The press received the car with high praise, but sales were erratic. In an attempt to produce sales, Lanchester redesigned the car and cut prices, but production continued to lag despite the changes. (His Majesty George VI purchased a Lanchester 40 in 1925, but even this sale could not right the ship).

Duesenberg Model J (1928)

Duesenberg Model J
Duesenberg Model J

When Erratt Lobban Cord rescued the Duesenberg Automotive Group from financial receivership in 1926, he aimed to fashion the finest luxury car ever. The Duesenberg Model J launched in 1928, and initial reports indicated that the company might have pulled off the feat had their timing been better.

Each car was handcrafted with optimal attention to every detail, inside and out. The Model J was powered by a 6.9L straight eight, double overhead cam, displacing 420 cubic inches. The engine produced 265 hp and had a top speed of 118 mph, making it one of the most powerful of its day. Its introduction forced a race toward higher power and propulsion systems, forcing companies like Cadillac’s V12 and Packard’s V16 to innovate to compete.

Initially, the American company had big plans for their new model, expecting to sell around 500 units the first year. Unfortunately, the cars' timing could not have been worse, as financial conditions worsened, spurring the Great Depression. The company ended up producing less than five models in the first year.

After the stock market crash in 1929, Dusenburg offered supercharged Model Js to celebrities, including a couple of modified Js (SSJs) to Clark Gable and Gary Cooper. (Gable’s SSJ sold in 2018 for $22 million (the highest auction price ever paid for an American car at the time).

Lagonda V12 (1938)

Lagonda V12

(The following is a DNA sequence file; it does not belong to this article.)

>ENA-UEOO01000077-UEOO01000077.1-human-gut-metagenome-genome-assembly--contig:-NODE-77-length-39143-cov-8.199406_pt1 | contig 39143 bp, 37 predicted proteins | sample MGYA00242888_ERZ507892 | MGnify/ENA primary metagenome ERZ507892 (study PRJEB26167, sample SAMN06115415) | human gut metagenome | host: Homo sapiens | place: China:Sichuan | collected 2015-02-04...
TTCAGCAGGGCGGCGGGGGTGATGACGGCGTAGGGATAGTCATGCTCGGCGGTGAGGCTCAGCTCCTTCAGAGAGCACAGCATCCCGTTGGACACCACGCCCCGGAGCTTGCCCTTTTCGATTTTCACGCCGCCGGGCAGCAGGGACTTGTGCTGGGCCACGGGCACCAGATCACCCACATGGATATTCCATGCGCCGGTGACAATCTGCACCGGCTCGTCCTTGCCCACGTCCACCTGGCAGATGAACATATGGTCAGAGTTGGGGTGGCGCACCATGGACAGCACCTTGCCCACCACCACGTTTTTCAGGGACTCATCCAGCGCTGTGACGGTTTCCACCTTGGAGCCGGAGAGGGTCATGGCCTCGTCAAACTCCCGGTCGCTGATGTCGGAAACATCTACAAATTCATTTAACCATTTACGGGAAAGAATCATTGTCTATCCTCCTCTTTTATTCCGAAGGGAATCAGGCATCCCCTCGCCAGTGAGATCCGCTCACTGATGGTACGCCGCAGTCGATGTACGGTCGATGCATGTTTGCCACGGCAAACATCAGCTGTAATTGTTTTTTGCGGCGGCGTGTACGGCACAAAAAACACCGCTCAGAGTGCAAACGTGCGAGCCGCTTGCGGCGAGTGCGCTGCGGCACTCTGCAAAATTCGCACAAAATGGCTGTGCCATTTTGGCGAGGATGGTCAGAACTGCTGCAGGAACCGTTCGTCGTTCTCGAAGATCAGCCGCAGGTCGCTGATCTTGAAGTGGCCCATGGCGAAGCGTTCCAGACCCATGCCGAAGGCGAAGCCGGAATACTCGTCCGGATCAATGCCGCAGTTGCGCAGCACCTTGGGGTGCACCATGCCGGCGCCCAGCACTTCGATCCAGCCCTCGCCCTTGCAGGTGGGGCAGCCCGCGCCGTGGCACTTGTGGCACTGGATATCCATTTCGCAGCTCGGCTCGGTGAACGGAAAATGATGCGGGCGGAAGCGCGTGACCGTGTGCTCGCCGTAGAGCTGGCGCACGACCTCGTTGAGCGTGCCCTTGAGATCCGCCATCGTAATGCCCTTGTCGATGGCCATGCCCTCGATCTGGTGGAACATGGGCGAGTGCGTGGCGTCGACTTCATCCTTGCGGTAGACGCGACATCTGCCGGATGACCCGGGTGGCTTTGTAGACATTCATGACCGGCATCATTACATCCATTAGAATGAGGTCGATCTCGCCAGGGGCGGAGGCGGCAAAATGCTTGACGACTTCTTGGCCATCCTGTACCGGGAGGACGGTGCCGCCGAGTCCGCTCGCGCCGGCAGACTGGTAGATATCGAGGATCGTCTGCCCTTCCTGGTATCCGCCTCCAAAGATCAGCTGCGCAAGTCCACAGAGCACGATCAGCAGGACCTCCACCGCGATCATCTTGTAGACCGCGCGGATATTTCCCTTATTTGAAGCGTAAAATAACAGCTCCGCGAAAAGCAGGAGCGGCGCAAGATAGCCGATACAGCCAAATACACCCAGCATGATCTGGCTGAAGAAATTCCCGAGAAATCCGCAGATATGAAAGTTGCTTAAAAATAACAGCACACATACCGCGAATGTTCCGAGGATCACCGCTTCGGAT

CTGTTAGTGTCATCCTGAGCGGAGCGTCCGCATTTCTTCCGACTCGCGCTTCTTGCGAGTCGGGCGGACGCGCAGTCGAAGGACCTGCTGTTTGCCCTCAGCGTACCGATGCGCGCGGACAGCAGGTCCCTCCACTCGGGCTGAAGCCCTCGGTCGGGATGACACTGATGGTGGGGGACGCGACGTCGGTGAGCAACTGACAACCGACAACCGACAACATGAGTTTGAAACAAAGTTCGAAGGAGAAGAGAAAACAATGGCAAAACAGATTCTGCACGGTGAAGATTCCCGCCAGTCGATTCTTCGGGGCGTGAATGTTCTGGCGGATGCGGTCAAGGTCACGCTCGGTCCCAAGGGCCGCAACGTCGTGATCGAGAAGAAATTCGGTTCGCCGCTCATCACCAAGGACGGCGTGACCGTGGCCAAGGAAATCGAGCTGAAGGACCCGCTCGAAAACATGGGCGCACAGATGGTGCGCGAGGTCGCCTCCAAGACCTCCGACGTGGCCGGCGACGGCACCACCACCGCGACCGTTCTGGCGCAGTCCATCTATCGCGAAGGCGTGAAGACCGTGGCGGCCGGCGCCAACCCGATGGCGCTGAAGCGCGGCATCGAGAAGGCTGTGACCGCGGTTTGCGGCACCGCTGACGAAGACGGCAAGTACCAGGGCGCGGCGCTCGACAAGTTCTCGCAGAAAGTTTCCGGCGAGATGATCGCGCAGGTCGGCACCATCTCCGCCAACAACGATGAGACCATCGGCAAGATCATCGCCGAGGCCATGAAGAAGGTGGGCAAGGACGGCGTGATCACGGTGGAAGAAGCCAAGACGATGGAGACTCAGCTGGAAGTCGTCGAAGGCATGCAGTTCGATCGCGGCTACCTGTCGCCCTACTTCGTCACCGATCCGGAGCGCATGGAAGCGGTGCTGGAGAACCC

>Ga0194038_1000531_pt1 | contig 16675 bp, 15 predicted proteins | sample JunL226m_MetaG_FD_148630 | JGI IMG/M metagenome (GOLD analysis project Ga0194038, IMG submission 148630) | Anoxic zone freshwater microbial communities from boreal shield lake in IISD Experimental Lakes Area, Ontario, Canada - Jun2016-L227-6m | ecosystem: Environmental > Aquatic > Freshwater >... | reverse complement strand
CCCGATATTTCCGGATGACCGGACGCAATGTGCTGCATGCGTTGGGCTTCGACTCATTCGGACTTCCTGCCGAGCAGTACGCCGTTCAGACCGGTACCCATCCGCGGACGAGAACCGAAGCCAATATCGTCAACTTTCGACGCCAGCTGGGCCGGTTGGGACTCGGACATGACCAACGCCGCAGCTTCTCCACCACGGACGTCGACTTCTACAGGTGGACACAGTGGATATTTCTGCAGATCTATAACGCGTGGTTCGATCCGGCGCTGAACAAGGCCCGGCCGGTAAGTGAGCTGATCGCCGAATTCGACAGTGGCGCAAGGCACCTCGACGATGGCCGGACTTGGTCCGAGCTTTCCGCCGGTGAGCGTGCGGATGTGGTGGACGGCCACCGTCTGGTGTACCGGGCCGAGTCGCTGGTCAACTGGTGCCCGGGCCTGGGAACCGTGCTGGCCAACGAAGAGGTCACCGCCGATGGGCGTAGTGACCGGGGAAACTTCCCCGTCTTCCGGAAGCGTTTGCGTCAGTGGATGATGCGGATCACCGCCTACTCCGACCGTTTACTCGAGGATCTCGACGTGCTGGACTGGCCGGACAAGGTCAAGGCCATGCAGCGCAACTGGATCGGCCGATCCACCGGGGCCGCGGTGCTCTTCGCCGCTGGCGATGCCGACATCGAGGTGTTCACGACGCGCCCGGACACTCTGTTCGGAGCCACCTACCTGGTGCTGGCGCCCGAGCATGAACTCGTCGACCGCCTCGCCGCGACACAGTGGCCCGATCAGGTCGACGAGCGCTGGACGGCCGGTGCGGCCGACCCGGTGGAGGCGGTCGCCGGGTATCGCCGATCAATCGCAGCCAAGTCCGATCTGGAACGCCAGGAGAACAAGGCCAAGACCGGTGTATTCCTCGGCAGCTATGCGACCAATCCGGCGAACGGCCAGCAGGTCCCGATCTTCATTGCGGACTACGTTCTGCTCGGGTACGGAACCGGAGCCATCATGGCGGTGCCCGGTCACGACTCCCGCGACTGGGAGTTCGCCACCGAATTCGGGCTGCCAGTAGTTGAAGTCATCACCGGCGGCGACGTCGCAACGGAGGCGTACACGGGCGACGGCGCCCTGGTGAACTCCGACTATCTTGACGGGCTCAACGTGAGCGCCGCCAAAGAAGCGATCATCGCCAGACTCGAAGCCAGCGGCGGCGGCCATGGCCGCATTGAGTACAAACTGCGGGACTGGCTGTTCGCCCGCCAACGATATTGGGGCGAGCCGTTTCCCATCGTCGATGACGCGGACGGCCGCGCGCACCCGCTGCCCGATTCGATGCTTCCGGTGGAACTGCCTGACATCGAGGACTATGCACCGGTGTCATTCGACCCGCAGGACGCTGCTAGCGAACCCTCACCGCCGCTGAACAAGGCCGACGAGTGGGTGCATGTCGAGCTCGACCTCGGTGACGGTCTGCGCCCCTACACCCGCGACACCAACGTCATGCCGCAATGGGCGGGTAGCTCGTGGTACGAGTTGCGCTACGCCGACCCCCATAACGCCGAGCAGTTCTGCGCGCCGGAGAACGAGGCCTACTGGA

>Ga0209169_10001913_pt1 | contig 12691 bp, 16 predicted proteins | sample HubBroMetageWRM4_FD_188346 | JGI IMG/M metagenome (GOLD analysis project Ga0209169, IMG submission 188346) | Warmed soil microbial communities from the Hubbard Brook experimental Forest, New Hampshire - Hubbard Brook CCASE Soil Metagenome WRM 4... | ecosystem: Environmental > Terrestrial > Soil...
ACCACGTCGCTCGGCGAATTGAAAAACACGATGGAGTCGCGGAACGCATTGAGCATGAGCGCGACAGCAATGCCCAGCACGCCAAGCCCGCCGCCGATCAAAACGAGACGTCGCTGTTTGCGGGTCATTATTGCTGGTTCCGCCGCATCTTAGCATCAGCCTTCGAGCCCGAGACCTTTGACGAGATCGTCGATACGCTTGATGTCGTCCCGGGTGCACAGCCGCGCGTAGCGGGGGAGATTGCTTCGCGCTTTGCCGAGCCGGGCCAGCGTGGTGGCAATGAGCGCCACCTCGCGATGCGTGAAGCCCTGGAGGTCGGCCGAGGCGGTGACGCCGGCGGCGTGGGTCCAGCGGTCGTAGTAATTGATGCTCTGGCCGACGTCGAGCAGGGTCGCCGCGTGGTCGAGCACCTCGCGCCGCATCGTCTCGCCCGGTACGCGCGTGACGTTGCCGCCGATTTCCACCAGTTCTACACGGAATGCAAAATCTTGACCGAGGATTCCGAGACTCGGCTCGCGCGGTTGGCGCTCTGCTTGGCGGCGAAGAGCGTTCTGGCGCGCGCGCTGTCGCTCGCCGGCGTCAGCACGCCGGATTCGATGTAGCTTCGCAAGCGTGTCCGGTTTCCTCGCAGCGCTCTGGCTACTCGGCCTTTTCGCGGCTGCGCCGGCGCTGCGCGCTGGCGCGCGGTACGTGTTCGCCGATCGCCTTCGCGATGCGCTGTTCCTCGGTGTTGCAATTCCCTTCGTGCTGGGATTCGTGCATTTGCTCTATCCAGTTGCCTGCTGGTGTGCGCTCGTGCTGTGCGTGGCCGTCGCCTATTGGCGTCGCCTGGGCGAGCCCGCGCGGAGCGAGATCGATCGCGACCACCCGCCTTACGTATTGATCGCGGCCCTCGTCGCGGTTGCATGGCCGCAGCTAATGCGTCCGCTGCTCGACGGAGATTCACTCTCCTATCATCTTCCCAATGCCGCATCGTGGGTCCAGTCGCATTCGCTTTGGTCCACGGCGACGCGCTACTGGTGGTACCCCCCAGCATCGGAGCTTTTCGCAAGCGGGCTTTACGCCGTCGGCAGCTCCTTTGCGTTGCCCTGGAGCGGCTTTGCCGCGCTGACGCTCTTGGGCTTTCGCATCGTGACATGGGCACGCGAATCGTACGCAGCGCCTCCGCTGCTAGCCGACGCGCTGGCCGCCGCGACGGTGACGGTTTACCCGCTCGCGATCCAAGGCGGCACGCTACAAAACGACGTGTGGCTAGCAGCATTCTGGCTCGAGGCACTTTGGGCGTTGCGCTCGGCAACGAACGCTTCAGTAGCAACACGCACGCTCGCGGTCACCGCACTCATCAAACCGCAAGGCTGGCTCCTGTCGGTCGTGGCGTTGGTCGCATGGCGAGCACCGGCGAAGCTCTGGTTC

Lagonda V12

The Lagonda V12 may have only been built for a couple of years, but in its short life, it put Rolls Royce on notice. The V12 model featured a sizeable 4.5L engine designed by W.O. Bentley, whom Lagonda had lured away from Rolls Royce a few years earlier.

The engine used a sixty-degree configuration with two banks of six cylinders. Each bank had a separate camshaft, chain drive, oil filter, fuel pump, and distributor. Each car was hand-built with luxurious interiors and amenities without regard to cost or expense.

Many of these models were shipped overseas and used as limousines for visiting dignitaries at British embassies. The outbreak of a World War and a long wait time for delivery probably cursed the Lagonda from the beginning. In the end, only 189 Lagonda V12s were made; today, they are rare.

Citroen DS19 (1955)

Citroen DS19
Citroen DS19

The reason the Citroen DS19 model makes our list is due to the influence it had on Rolls Royce. The innovative, futuristic design was never something the folks at RR thought about copying, but the mechanics of the sedan Citroen made were incredible. Citroen pioneered ride quality using hydropneumatic suspension, designed to smooth out even the roughest road surfaces. The car also was the first to offer disc brakes.

When the DS19 debuted in 1955, it culminated almost two decades of secret work, and within 15 minutes of the initial showing, almost a thousand orders had been taken. By the end of the day, the number had jumped to 12K, and at the end of the show, ten days later, there were 80k orders for the futuristic space car. The car continued to sell well throughout its twenty-year production run.

The DS19 created such excitement and innovation that Rolls Royce would eventually adopt the technology when they introduced the Silver Shadow in the mid-sixties.

Daimler Majestic Major (1959)

Daimler Majestic Major
Daimler Majestic Major

The Majestic Major was a fast executive sedan that could do 120 mph at the drop of a hat. Early reviewers were amazed at the car’s powerful V8 engine and ability to handle curves at higher speeds. The 4.5L V8 produced enough power to move the car down the road faster than a Jaguar or many other contemporary sports cars.

The MM was a sophisticatedly complex car for its time. The car deployed a BW 250 automatic transmission, four-wheel power disc brakes, and power steering. The suspension was smooth, with an independent front suspension and rear-elliptic leaf springs mounted on a live rear axle.

The Majestic Major had a production run of about eight years, and 1180 units were manufactured during that time. Many cars were produced for funeral homes, which seems ironic since nobody seems to be hurrying to get to a cemetery.